NP Greenway part of $15 million TIGER grant request

Posted by on May 24th, 2013 at 11:35 am

The Port of Portland is taking the lead on a US DOT TIGER grant request that would fund the first two sections (shaded in red) of the North Portland Greenway.

The Port of Portland, Metro, and the City of Portland have teamed up to apply for a $15 million grant through the Obama Administration’s TIGER program. Nothing official has been released yet, but sources close to discussions about the grant application have told BikePortland the project includes the construction of two major portions of the North Portland Greenway.

The Marine Terminal Freight and Jobs Access Project project includes a freight access improvement on N Rivergate Blvd along with Segments 1 and 2 of the NP Greenway (the total cost is around $28 million once local matching funds are added in).

According to sources, Port of Portland is the lead applicant. The Port wants to build a grade-separated crossing of the Union Pacific railroad tracks on Rivergate Blvd, just west of where it joins with N. Lombard. Rivergate is the major freight access route and is a key road in the Port’s Rivergate Industrial Center. Currently, trucks experience major backups when a train is crossing.

As for the NP Greenway component of the project, the grant would build Segments 1 and 2 — which account for about 3-4 miles of the 10-mile project. Segment 1 goes from Kelley Point to Columbia Blvd and Segment 2 goes from Columbia Blvd to the St. Johns Bridge. Below is a close-up map showing the route of the first two sections that would be built if this grant is approved.

Officials working on the application know that the combination of a freight improvement and an active transportation corridor project make this project perfect for TIGER. Or, as someone I spoke with about this morning said, this application should be “super, super competitive.” For this round of TIGER funding, there are only two other projects from the region: a complete streets project for Canyon Road in Beaverton, and a passenger rail project being applied for by ODOT.

The TIGER program will dole out $474 million this year to projects that “achieve national objectives.” The TIGER program favors projects that have a significant job creation and freight component as well as those that enhance livability and meet goals for “environmental sustainability” and safety. Portland has won TIGER funding in the past to help pay for the Sellwood Bridge and for the SW Moody project in the South Waterfront.

NOTE: Thanks for sharing and reading our comments. To ensure this is a welcoming and productive space, all comments are manually approved by staff. BikePortland is an inclusive company with no tolerance for meanness, discrimination or harassment. Comments with expressions of racism, sexism, homophobia, or xenophobia will be deleted and authors will be banned.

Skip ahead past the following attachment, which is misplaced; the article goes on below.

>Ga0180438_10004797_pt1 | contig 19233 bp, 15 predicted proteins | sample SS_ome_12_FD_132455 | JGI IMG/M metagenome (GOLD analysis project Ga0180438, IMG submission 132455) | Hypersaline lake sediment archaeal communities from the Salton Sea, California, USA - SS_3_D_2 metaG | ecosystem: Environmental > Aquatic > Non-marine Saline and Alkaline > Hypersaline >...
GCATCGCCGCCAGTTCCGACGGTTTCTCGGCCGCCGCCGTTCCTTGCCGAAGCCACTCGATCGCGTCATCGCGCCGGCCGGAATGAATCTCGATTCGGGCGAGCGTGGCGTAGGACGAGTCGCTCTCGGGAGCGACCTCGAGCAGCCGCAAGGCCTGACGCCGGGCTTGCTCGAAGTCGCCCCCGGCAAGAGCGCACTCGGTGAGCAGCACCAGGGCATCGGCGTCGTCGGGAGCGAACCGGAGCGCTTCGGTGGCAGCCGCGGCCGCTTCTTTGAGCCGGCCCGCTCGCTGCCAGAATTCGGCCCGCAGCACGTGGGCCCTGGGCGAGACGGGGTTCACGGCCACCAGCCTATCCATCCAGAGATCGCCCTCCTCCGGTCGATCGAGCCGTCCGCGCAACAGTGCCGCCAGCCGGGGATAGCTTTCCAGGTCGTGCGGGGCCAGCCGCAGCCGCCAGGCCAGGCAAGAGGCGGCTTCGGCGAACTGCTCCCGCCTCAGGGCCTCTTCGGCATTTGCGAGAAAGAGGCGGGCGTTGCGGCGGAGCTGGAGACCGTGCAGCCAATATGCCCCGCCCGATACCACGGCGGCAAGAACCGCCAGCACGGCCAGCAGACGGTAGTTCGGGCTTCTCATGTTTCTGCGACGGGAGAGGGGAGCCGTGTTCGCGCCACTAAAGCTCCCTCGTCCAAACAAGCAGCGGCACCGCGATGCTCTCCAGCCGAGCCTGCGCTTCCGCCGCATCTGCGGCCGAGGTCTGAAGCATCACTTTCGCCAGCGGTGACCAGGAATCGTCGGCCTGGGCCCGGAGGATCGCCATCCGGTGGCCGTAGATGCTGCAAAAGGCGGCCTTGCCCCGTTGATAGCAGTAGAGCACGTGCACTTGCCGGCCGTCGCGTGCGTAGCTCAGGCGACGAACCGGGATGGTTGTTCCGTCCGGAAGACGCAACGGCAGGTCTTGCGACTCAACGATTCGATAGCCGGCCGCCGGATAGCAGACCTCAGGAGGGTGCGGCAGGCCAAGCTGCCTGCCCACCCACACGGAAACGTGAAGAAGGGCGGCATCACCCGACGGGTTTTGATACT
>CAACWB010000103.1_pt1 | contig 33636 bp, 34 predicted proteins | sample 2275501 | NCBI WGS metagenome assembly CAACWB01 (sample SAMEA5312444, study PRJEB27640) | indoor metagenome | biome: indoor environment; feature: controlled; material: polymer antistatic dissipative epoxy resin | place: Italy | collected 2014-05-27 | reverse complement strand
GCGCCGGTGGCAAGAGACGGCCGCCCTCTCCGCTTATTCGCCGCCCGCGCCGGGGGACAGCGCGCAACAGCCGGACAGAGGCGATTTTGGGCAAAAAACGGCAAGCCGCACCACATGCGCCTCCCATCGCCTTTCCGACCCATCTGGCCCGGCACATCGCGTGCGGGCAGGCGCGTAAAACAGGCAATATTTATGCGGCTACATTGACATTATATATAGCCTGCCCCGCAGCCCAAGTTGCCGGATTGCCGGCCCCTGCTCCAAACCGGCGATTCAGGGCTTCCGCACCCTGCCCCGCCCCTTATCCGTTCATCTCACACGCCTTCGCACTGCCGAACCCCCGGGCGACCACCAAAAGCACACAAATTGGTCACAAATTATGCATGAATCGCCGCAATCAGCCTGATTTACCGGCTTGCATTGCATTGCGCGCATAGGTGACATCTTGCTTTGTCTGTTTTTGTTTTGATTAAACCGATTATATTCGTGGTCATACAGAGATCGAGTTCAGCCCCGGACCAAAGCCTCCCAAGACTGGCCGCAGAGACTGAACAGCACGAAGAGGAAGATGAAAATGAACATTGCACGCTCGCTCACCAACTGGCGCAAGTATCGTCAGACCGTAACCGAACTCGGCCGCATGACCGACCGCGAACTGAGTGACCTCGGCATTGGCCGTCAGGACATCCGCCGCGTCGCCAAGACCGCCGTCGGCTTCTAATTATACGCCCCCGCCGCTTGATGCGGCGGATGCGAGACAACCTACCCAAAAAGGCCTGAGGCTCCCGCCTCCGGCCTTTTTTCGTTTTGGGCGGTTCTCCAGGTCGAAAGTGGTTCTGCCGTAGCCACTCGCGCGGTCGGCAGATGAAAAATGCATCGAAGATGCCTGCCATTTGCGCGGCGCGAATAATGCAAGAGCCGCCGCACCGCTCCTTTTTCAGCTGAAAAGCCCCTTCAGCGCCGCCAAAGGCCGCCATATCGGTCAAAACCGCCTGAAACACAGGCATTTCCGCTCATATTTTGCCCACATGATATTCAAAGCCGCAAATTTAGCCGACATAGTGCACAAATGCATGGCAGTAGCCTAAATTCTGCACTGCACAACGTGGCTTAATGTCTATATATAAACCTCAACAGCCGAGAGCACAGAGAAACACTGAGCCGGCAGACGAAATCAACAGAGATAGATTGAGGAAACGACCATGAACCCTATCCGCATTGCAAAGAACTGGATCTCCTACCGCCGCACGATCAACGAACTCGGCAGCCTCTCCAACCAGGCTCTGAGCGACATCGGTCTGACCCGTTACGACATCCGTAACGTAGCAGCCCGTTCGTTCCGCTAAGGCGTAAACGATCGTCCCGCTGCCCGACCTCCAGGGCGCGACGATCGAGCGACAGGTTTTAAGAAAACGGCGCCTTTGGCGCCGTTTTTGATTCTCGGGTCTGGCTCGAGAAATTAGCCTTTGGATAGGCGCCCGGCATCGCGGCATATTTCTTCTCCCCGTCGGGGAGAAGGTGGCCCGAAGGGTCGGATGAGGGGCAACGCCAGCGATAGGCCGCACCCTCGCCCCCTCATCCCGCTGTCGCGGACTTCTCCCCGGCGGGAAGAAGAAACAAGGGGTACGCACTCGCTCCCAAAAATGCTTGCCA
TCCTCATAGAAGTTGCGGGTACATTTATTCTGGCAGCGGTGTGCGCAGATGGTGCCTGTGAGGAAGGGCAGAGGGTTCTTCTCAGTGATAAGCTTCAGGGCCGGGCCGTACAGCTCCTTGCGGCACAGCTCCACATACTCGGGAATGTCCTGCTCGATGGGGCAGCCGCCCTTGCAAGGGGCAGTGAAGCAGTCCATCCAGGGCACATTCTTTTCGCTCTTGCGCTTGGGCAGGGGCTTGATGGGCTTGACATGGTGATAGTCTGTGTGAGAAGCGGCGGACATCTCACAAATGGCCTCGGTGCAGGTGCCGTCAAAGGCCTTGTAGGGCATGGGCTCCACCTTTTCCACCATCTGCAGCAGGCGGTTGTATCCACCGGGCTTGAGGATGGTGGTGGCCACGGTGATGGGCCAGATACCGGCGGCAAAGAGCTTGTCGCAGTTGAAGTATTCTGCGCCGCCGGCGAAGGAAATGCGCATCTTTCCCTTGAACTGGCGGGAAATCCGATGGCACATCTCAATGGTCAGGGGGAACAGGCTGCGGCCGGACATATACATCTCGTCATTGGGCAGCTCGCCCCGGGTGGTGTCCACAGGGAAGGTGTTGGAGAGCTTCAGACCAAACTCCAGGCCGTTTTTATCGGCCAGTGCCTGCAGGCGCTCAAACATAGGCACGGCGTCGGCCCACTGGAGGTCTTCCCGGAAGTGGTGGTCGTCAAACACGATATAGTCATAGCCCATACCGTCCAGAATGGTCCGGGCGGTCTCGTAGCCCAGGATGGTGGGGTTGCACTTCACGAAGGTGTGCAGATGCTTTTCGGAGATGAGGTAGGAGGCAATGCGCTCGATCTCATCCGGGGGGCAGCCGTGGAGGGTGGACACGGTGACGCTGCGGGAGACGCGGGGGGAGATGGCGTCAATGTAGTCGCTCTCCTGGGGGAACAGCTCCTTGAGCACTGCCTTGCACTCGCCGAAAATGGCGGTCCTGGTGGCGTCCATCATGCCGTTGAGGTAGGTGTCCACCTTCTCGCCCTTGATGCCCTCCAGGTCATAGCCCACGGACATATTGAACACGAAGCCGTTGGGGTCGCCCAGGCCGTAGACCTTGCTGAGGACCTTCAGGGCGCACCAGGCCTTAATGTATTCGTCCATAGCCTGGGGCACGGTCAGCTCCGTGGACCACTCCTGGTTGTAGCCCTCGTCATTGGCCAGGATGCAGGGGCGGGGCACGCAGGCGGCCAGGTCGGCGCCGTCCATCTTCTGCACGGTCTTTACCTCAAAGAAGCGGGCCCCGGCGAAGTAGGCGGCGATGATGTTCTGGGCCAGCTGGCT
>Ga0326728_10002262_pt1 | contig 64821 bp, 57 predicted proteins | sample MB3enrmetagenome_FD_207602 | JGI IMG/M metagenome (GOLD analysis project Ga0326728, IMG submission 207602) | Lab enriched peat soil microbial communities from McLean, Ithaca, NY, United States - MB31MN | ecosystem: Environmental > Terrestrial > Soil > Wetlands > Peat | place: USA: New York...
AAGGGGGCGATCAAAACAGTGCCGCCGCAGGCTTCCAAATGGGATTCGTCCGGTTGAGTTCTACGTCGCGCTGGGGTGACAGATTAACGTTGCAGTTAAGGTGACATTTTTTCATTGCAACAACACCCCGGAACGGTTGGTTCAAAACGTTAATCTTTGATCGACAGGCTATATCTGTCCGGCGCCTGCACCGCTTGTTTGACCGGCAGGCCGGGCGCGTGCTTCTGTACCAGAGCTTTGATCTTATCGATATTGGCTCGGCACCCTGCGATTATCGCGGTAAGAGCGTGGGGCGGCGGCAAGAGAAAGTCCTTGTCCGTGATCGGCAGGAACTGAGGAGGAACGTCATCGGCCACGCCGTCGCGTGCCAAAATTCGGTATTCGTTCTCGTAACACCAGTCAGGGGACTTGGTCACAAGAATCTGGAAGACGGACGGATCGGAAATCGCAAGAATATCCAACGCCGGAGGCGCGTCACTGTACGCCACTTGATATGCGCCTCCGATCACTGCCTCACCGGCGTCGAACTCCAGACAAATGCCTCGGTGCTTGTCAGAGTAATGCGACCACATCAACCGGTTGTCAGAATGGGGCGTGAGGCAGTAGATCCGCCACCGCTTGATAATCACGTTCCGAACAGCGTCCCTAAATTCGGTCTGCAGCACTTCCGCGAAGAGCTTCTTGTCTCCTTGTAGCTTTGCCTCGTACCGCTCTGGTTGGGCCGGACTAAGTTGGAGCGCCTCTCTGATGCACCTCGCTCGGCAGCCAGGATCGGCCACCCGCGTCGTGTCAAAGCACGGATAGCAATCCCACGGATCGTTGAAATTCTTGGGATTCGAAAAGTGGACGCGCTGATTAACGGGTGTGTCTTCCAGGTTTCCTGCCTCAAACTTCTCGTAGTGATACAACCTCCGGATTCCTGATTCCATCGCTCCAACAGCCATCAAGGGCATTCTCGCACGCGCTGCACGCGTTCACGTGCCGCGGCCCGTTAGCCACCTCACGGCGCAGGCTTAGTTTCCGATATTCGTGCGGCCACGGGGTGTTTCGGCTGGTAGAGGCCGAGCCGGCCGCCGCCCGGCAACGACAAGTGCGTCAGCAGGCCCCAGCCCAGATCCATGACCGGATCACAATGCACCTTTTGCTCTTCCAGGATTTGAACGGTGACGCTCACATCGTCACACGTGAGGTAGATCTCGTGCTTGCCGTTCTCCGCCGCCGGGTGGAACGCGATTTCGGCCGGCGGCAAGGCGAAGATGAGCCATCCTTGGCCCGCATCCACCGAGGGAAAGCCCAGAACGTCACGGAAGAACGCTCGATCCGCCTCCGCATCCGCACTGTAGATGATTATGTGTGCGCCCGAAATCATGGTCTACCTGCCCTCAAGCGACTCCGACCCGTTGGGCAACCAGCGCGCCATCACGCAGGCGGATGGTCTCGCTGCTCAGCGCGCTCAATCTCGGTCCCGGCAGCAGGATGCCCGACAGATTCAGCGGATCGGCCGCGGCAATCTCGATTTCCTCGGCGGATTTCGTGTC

Leave a Reply

5 Comment threads
0 Thread replies
Most reacted comment
Hottest comment thread
5 Comment authors
Terry Dcarpq`TzalChampsScott Mizée Recent comment authors
newest oldest most voted
Notify of
Scott Mizée

Someday… some day this will get built! 🙂 Thanks to everyone who has been working so hard on making this happen!


I’m all for making Kelley Point more accessible. It’s maddening to get there and see half a dozen 40 Mile “Loop” (they keep using that word, I do not think it means what they think it means) markers with tacked-on signs reading END.

What’s the story with the two spurs that don’t go anywhere, and how much could have been saved if they weren’t built?


To Port of Portland planners:
Resist the urge to route pedestrians and bicyclists away from destinations that they go to and are legally allowed to be.
Providing a path that routes inefficiently, adding unnecessary distance, or routing through inhospitable areas will simply assure that people like myself will continue to assert our legal right to be in all sorts of places that slow down freight.

For example: if a ¼ mile stretch of road is a point of heavy truck AND bicycle traffic attempting to route bikes 2 miles around a landfill will simply ensure that you have wasted your time, effort and scarce tax dollars.



Have you ever smelled the off-gassing that’s on the landfill? It’s bad. You won’t want to linger while bicycling through it. But rather than cross the Columbia Slough toward Columbia Blvd, why not be routed directly east along the dirt road on the north side of the Slough to Portland Road, which then connects with the existing bike/pedestrian path? That path can then be taken to the Peninsula Crossing Trail that runs from Columbia Blvd to Willamette Blvd. From there, one can cycle one block west to Edgewater Ave, which brings you down to the the riverfront.

Terry D
Terry D

Was this grant for 2013 awards or a later year? If it is for 2013, it looks like we did not get the grant.